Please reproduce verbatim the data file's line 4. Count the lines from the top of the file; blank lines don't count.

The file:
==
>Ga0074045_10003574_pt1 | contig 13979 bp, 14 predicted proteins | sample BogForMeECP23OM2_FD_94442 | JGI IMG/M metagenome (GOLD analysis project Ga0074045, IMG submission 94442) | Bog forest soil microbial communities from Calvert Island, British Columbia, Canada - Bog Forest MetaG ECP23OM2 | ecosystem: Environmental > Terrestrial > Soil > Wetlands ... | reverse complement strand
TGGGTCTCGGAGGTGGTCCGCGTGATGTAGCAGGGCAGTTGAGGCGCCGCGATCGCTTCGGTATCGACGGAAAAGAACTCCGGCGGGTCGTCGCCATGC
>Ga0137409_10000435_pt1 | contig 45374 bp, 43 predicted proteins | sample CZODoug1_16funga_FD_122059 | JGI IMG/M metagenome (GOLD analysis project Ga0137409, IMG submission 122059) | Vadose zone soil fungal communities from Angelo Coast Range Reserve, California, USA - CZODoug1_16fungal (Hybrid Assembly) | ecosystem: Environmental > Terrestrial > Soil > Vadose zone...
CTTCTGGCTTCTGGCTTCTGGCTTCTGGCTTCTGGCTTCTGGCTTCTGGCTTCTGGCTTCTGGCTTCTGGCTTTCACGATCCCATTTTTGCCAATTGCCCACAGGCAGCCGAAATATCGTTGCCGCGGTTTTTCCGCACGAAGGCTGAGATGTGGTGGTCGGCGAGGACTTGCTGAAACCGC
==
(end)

CTTCTGGCTTCTGGCTTCTGGCTTCTGGCTTCTGGCTTCTGGCTTCTGGCTTCTGGCTTCTGGCTTCTGGCTTTCACGATCCCATTTTTGCCAATTGCCCACAGGCAGCCGAAATATCGTTGCCGCGGTTTTTCCGCACGAAGGCTGAGATGTGGTGGTCGGCGAGGACTTGCTGAAACCGC